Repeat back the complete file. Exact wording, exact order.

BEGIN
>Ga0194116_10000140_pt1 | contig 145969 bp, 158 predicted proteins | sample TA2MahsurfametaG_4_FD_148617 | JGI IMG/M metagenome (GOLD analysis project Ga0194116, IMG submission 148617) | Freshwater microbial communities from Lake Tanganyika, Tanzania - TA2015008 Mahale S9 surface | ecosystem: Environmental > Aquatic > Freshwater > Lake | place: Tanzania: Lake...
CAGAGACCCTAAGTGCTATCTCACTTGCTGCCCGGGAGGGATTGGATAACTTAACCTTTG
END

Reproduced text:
>Ga0194116_10000140_pt1 | contig 145969 bp, 158 predicted proteins | sample TA2MahsurfametaG_4_FD_148617 | JGI IMG/M metagenome (GOLD analysis project Ga0194116, IMG submission 148617) | Freshwater microbial communities from Lake Tanganyika, Tanzania - TA2015008 Mahale S9 surface | ecosystem: Environmental > Aquatic > Freshwater > Lake | place: Tanzania: Lake...
CAGAGACCCTAAGTGCTATCTCACTTGCTGCCCGGGAGGGATTGGATAACTTAACCTTTG